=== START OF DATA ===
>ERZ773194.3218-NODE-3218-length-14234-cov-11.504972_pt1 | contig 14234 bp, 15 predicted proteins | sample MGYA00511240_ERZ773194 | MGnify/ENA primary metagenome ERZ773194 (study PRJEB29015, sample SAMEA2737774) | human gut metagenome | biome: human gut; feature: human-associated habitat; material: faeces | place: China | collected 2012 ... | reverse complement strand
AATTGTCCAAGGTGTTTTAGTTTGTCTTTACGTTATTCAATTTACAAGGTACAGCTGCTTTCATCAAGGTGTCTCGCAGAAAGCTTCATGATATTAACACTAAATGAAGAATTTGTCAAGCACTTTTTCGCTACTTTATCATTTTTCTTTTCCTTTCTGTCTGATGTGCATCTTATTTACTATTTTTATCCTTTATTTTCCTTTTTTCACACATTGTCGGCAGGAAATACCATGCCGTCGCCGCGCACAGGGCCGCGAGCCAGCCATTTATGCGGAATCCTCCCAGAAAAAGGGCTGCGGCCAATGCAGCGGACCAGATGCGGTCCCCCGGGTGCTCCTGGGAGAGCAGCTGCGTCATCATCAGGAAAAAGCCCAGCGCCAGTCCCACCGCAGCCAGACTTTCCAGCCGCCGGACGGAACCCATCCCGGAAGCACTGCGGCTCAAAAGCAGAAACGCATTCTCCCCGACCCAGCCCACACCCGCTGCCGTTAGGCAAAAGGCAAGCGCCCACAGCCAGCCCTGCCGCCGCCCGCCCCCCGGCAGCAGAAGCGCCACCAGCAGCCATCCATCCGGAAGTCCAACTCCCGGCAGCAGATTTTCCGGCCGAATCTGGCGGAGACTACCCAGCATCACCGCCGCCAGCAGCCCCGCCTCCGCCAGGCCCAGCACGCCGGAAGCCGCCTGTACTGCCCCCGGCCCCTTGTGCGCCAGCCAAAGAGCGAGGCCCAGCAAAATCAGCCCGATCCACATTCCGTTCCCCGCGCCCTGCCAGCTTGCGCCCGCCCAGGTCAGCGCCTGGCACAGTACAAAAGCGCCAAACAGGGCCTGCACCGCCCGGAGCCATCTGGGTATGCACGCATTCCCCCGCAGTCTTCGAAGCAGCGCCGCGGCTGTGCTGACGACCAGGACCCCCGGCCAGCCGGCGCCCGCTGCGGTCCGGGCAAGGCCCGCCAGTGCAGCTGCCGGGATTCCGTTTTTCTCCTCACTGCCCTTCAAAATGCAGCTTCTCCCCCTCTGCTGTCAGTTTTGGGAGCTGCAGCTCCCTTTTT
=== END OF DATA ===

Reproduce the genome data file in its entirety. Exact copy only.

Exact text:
>ERZ773194.3218-NODE-3218-length-14234-cov-11.504972_pt1 | contig 14234 bp, 15 predicted proteins | sample MGYA00511240_ERZ773194 | MGnify/ENA primary metagenome ERZ773194 (study PRJEB29015, sample SAMEA2737774) | human gut metagenome | biome: human gut; feature: human-associated habitat; material: faeces | place: China | collected 2012 ... | reverse complement strand
AATTGTCCAAGGTGTTTTAGTTTGTCTTTACGTTATTCAATTTACAAGGTACAGCTGCTTTCATCAAGGTGTCTCGCAGAAAGCTTCATGATATTAACACTAAATGAAGAATTTGTCAAGCACTTTTTCGCTACTTTATCATTTTTCTTTTCCTTTCTGTCTGATGTGCATCTTATTTACTATTTTTATCCTTTATTTTCCTTTTTTCACACATTGTCGGCAGGAAATACCATGCCGTCGCCGCGCACAGGGCCGCGAGCCAGCCATTTATGCGGAATCCTCCCAGAAAAAGGGCTGCGGCCAATGCAGCGGACCAGATGCGGTCCCCCGGGTGCTCCTGGGAGAGCAGCTGCGTCATCATCAGGAAAAAGCCCAGCGCCAGTCCCACCGCAGCCAGACTTTCCAGCCGCCGGACGGAACCCATCCCGGAAGCACTGCGGCTCAAAAGCAGAAACGCATTCTCCCCGACCCAGCCCACACCCGCTGCCGTTAGGCAAAAGGCAAGCGCCCACAGCCAGCCCTGCCGCCGCCCGCCCCCCGGCAGCAGAAGCGCCACCAGCAGCCATCCATCCGGAAGTCCAACTCCCGGCAGCAGATTTTCCGGCCGAATCTGGCGGAGACTACCCAGCATCACCGCCGCCAGCAGCCCCGCCTCCGCCAGGCCCAGCACGCCGGAAGCCGCCTGTACTGCCCCCGGCCCCTTGTGCGCCAGCCAAAGAGCGAGGCCCAGCAAAATCAGCCCGATCCACATTCCGTTCCCCGCGCCCTGCCAGCTTGCGCCCGCCCAGGTCAGCGCCTGGCACAGTACAAAAGCGCCAAACAGGGCCTGCACCGCCCGGAGCCATCTGGGTATGCACGCATTCCCCCGCAGTCTTCGAAGCAGCGCCGCGGCTGTGCTGACGACCAGGACCCCCGGCCAGCCGGCGCCCGCTGCGGTCCGGGCAAGGCCCGCCAGTGCAGCTGCCGGGATTCCGTTTTTCTCCTCACTGCCCTTCAAAATGCAGCTTCTCCCCCTCTGCTGTCAGTTTTGGGAGCTGCAGCTCCCTTTTT